Winning the Queenside Battle, Winning the Kingside War

by admin on July 12, 2020

Have you ever had a game that you won and you didn’t understand why? I call it a Billy Preston game, in honor of the singer who had a #1 hit in the 1970s called “Will It Go Round in Circles.” The lyrics go:

“I’ve got a story ain’t got no moral / Let the bad guy win every once a while.”

Except that in the 1000 times I heard this song, that’s not what I thought Billy Preston was saying. I thought he said, “And the bad guy win and he wants to know why.” I like my version better!

I won a game against Shredder a couple days ago that was just like this. The opening led to a position that seemed pretty drawish to me. Then there was a little bit of a skirmish on the queenside, and all of a sudden, Wham! I had a winning kingside attack. After it was over, I felt like the guy in the black hat who has just killed the Lone Ranger, scratching my head and wanting to know why.

Here’s the position where things started to heat up. I’m playing Black (the bad guy), Shredder is playing White (the Lone Ranger), and Shredder’s rating is set at 2321.

Position after 21. … Ng8. White to move.

FEN: 1r2qrn1/6k1/2npp2p/p2p1p2/Pp1P1Pp1/1N1QP1N1/1PP3PP/2R2RK1 w – – 0 22

How do you evaluate this position? I think we can all agree that it is somewhat promising for Black. I have a space advantage on both sides of the board. However, as I learned from Robert Hess, White has the “pawn break advantage.” I don’t have any way to open lines or dramatically change the pawn structure. If I push my g- and h-pawns, White can always just sit there until I push to g3, and then he can play h3. Or if I play h3, he can play g3. This is why a pawn storm on only two files seldom works, unless you can back it up with a piece sac (as in the King’s Indian). I also have a potential pawn break with … e6-e5, but it’s very difficult to make this work because it leaves the f-pawn very weak. So for the foreseeable future, I have zero pawn breaks. White has one, or one and a half breaks: c2-c3 or c2-c4. This means that White can choose when he wants to open up the position.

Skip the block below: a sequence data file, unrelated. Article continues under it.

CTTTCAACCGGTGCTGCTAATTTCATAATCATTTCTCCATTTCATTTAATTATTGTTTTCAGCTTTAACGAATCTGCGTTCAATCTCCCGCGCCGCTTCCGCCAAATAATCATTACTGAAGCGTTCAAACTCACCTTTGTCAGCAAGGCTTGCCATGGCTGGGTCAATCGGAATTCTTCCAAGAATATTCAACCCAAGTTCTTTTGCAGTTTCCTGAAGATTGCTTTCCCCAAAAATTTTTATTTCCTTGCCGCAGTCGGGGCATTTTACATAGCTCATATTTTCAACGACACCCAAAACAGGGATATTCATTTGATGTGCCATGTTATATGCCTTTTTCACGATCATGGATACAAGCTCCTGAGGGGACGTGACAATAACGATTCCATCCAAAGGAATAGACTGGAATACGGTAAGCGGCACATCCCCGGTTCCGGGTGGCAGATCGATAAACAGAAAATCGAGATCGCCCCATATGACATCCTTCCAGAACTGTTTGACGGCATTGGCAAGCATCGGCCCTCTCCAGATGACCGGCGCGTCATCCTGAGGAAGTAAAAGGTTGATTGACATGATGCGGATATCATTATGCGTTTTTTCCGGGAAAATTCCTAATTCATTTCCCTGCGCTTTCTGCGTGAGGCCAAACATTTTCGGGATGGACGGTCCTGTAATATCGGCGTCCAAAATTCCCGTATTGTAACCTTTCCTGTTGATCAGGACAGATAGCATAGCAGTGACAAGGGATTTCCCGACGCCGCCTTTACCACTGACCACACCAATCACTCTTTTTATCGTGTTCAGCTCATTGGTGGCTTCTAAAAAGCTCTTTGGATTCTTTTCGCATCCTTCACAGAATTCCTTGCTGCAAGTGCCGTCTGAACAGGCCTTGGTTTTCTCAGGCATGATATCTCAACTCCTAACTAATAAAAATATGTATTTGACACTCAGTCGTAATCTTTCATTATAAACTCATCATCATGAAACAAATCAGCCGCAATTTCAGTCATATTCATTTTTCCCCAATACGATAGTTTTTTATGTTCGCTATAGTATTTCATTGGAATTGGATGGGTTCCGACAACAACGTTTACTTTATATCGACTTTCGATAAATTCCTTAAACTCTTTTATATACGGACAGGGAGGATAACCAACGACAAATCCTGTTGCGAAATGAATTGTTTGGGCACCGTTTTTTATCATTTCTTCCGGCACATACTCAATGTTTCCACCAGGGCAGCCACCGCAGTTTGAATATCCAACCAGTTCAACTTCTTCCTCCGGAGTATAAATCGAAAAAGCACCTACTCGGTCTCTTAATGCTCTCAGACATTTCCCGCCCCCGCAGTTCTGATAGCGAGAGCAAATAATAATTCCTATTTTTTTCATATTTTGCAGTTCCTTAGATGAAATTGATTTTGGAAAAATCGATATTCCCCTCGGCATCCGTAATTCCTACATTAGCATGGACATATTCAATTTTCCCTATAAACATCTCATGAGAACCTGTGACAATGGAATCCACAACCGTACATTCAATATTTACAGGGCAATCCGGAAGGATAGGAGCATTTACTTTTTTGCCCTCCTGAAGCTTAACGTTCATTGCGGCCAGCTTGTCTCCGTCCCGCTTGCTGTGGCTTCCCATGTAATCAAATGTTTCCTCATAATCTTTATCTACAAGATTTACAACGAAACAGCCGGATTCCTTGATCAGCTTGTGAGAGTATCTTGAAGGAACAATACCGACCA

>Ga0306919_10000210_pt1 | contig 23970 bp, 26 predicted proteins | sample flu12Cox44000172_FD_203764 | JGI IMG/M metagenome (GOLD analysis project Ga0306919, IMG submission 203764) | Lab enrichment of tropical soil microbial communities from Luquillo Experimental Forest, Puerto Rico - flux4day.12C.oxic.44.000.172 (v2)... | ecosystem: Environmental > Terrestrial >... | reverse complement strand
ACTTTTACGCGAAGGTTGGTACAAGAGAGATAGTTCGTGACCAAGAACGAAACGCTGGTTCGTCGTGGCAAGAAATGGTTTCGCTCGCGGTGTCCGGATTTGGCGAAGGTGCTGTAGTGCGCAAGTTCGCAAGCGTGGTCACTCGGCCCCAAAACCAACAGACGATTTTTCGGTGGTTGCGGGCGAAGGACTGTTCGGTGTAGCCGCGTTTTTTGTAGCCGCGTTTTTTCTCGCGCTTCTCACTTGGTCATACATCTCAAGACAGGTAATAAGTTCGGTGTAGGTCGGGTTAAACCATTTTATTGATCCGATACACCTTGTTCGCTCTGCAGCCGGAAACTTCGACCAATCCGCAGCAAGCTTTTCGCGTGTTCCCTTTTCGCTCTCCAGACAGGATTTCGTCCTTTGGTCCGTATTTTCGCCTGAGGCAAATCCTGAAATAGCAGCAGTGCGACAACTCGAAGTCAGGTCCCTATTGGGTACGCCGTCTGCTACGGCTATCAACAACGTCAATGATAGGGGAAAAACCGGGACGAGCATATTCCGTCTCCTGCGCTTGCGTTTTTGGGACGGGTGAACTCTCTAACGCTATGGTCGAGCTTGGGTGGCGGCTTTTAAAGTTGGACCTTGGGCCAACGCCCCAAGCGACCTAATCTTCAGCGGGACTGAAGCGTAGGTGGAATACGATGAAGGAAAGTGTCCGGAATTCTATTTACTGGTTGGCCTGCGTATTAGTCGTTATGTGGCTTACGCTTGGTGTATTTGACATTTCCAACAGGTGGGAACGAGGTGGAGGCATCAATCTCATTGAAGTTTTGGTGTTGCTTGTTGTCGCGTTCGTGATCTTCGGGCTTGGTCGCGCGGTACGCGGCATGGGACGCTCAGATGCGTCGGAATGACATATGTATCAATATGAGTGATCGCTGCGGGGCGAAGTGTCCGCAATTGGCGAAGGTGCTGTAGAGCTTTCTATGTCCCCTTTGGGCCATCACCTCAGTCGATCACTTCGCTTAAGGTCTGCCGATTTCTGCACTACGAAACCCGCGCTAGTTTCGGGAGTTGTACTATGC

So, to be honest, I was thinking that the game would be at best a 100-move draw for me. I was surprised when it turned into a win in twenty more moves. Shredder started by playing its trump card right away.

22. c4!? …

Both Shredder and Fritz seem to think that this is the right move, so who am I to argue? But when you have the only trump card (or the only pawn break), you should think very carefully about when to play it. Is this the position where opening up the position gives you the maximum play? If you don’t think so, then you should save it. In this case, perhaps Shredder saw my threat of … Nf6 and … Ne4 and felt that if it doesn’t start some active play on the queenside now, it’s never going to get another chance.

22. … bc 23. Rxc3? …

Now this, according to Fritz, is a mistake by Shredder. It should have played 23. Qxc3, with the idea of answering 23. … Nb4 by 24. Qc7+. This is a very double-edged line. One of Fritz’s ideas is to sacrifice the b3 knight for a dangerous attack. Thus, after 24. … Rf7 25. Qxd6 Na2, instead of the passive 26. Ra1, Fritz thinks White should go all in for the attack with 26. Qe5+! Nf6 27. Rc6! or 26. Qe5+ Kh7 27. Rc7! Rxb3 28. Nxf5!, exploiting the simultaneous pins on e6 and f7.

Of course I did not see any of this, and I could not tell which was better, 23. Rxc3 or 23. Qxc3. That is yet another reason to think carefully before opening lines. In a closed position, you have lots of time to maneuver your pieces to the right places. In an open position, you might get only one chance.

23. … Nf6?! 24. R1c1?! Nb4

The queries on the last two moves were assigned by Fritz. The reason is that 23. … Nf6 gave White a second chance to activate his queen with 24. Qa6! but White missed that chance. I should have played 23. … Nb4 first, with play similar to the game.

25. Rc7+ Rf7 26. Rxf7+ Qxf7 27. Qb1 …

Position after 27. Qb1. Black to move.

FEN: 1r6/5qk1/3ppn1p/p2p1p2/Pn1P1Pp1/1N2P1N1/1P4PP/1QR3K1 b – – 0 27